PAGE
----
Product Manager Rekha Das on Experiencing Amazing Growth and Tangible Impact Every Single Day
In our 5 Questions series, we’ve profiled people from many walks of life — retired military professionals, bar-certified law students, even a professional ballerina — proving that people need not have a background in cybersecurity to join our team of engineers and technologists.
Perhaps no one better illustrates this point than Rekha Das, a self-proclaimed “jack of all trades” who brought her past experience as an entrepreneur, web developer and software engineer to her position as CrowdStrike Product Manager. Here Rekha discusses her robust career journey, how she landed at CrowdStrike, the opportunities to make an impact that keep her engaged, and why she’s focused on bringing new perspectives to the table.
Q. Everyone seems to have an interesting journey to CrowdStrike, and that is certainly true for you. Tell us more about your career and what you do here.
I did a lot of different things before joining CrowdStrike: I started in software engineering, went into web development, business analysis, etc., before I started my own company. After my company folded, product management was the next natural thing for me to pursue.
I started my own company because I wanted to do something that I was passionate about — fashion! I created an eCommerce website that followed a low-cost, good-taste, high-fashion trend. I did everything, from acquiring inventory, creating the website, and managing shipping, marketing, legal, and finance, to hiring and photographing models with our product. This breadth was required to make things happen. It was also stressful, and a lot of fun.
With my company, I learned to think beyond my domain. A result of this experience is that I now have an overarching vision of how companies work, and how different departments interact with each other, which is a very valuable and useful experience to have when working in product management.
Over the two years since I joined CrowdStrike, my role has grown to include support for a lot of different parts of the platform in addition to APIs. For example, I recently got to work on a detections platform, tagging capability and custom dashboards — all of which are different from the initial work I did when I joined.
Q. How has CrowdStrike supported that growth?
The thing that I like about CrowdStrike is that it’s a fast-paced environment. People hit the ground running. As soon as you join, people trust that you are capable and you work on projects that matter to the company and the customers. There’s this sense of trust and autonomy that you will be able to deliver. It’s a confidence-builder.
Another wonderful aspect of CrowdStrike is people. The amount of support and mentorship that you get regularly is very empowering. The Women of CrowdStrike employee resource group runs a mentoring program for women and men that choose to opt in. I have been a mentor in the program for the last two sessions, and it has been very rewarding to not only build cross-team relationships but also do my part to help grow the next generation of leaders at CrowdStrike.
Q. What is the most rewarding part of your job?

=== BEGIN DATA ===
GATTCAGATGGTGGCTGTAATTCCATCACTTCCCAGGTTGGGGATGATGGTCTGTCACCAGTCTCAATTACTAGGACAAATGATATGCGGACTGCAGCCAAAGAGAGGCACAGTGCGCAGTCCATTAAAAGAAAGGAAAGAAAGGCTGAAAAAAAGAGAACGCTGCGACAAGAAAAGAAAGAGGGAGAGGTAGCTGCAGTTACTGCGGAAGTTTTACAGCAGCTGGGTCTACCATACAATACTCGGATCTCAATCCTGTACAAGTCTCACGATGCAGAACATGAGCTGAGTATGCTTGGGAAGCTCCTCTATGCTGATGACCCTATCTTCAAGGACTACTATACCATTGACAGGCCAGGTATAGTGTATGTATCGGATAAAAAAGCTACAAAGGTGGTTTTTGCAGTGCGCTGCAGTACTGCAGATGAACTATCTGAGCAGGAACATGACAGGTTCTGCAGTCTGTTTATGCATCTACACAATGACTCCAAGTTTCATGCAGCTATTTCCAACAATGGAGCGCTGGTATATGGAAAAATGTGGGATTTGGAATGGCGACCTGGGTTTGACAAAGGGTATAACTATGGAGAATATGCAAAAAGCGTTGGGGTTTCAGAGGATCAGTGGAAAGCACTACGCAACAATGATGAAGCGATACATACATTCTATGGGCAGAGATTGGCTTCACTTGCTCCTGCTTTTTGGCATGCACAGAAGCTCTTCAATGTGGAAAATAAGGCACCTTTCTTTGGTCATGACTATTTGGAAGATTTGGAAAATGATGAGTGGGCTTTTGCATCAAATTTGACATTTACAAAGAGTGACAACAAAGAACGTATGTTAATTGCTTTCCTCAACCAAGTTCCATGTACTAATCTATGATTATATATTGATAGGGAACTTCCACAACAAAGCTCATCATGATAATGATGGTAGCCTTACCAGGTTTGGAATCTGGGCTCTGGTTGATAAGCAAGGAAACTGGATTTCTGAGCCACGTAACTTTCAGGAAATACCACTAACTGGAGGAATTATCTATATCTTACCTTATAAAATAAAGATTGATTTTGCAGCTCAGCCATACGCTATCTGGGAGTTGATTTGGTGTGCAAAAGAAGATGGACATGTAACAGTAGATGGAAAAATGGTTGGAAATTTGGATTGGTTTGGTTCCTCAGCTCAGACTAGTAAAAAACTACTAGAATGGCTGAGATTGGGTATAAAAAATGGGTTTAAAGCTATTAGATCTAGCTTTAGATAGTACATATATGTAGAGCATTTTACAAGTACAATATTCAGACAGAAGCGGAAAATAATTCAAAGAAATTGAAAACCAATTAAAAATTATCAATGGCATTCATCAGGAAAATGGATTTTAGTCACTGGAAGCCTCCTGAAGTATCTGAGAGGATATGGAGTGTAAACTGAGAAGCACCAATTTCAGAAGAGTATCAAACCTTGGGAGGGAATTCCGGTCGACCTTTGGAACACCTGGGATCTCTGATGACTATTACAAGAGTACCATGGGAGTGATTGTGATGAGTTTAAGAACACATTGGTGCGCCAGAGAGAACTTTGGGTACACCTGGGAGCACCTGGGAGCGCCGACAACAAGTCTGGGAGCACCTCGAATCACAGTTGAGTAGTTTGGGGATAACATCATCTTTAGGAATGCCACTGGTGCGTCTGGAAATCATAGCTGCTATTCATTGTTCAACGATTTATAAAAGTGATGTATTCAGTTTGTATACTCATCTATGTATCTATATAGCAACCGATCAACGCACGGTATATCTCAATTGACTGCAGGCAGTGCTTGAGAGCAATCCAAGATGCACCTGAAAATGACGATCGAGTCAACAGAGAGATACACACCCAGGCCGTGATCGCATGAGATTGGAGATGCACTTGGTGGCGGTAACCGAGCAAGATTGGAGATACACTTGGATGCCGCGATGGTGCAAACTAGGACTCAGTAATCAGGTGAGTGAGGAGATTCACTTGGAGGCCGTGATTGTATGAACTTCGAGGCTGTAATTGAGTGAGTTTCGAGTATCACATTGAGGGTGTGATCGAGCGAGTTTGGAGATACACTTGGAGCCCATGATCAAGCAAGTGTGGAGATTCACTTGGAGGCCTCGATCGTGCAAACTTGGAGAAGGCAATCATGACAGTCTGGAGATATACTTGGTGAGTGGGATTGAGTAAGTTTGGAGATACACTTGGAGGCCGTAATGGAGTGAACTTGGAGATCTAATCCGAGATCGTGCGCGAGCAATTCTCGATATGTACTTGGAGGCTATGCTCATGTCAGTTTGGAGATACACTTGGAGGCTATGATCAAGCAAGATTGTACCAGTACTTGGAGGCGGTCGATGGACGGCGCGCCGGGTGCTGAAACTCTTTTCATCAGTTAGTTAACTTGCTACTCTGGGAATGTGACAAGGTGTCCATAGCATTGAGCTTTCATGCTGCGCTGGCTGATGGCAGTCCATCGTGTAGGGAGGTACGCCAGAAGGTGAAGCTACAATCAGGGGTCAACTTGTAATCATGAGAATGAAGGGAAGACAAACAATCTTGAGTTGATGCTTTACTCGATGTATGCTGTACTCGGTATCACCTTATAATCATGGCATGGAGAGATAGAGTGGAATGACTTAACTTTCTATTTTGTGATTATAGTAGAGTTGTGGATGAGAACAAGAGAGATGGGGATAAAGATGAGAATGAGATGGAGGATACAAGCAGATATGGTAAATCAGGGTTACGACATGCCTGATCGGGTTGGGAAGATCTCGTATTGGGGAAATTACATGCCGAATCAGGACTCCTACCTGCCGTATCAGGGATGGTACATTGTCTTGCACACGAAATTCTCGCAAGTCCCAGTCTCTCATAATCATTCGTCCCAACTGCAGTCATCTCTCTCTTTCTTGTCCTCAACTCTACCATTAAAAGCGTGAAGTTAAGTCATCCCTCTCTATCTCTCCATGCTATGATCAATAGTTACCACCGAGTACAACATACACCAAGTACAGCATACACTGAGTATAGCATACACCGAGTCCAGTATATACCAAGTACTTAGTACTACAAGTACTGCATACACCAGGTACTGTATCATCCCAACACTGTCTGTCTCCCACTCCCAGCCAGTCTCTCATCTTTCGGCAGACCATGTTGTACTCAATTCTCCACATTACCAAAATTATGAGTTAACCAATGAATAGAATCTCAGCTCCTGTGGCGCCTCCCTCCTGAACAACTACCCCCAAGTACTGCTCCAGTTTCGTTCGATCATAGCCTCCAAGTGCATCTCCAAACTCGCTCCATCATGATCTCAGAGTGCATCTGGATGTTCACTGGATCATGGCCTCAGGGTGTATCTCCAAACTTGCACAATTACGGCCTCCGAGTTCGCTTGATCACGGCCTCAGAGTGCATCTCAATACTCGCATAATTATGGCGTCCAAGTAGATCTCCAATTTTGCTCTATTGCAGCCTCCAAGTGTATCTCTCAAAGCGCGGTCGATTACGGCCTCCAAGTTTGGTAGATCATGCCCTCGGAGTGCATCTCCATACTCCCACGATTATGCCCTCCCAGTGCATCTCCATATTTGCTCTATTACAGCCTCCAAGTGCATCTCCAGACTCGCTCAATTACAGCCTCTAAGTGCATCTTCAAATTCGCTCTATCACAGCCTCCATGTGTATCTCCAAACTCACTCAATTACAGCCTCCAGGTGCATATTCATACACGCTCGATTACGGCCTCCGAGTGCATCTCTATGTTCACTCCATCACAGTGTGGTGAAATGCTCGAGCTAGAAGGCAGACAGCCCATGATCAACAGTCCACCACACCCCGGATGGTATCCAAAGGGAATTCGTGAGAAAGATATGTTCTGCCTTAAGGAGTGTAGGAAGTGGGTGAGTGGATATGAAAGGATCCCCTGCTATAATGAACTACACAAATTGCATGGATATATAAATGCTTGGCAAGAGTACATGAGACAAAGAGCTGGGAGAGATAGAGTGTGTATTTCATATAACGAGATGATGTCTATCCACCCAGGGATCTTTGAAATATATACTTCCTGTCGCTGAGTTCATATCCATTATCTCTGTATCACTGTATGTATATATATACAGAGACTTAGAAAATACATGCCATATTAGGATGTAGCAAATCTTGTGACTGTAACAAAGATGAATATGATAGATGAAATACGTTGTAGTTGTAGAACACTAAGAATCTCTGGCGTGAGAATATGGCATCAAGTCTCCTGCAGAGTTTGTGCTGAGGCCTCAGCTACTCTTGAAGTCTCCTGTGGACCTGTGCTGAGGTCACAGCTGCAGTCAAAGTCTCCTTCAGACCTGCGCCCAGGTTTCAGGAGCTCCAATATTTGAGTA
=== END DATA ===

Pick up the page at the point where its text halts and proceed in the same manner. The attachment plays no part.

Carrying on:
Being able to provide an excellent customer experience and seeing the direct impact we’re making on a daily basis is something I really enjoy. CrowdStrike is a very customer-centric organization. I get to talk to customers frequently to get their feedback through a variety of channels like quarterly roadmap webinars, office hours and through our “ideas portal.” All of these feedback streams allow us to learn what our customers need so everyone can be successful.
I absolutely love it when I get on calls and hear positive feedback directly from the customers — at other companies, I have found it difficult to see the direct impact of the PM organization. That’s not the case here.
Q. Changing gears somewhat — let’s talk about working as a woman in cyber. Why do you think we need more women in the industry, and in leadership specifically?
Women bring a different point of view, a different perspective to the fold. If there is only one kind of person at the table, then you’ll always get the same results. We have to remember that our customers are not one type of person, nor are hackers and adversaries. If you’re trying to outsmart an adversary, it helps to be able to think like them. That’s why you need more diversity across the board — women, BIPOC, LGBQT+. The more diverse minds we bring together, the stronger our products will be.
Additionally, if there are no women leaders, women will not be represented during the decision-making process. The organization and industry can’t progress until all people have the chance to not only contribute but also have the power of decision-making.
Q. What do you like to do outside of work?
I am a big foodie, and I used to love to go to restaurants and try different cuisines before the pandemic started. When I could no longer go to restaurants, my foodie self got very sad.
So I took up a new hobby — learning to cook and bake. The backstory is that I was not taught to cook while I was growing up. After moving to the U.S., I mostly relied on restaurants. In fact, there was a year when I ordered in more than 200 times!
This past year has been a beautiful journey in learning many different dishes belonging to different cuisines. As a bonus, the next time my mom comes over, I can prove to her that I have become a good cook!
Are you interested in joining a company that will give you room to grow? Browse our job listings to review open positions at CrowdStrike today.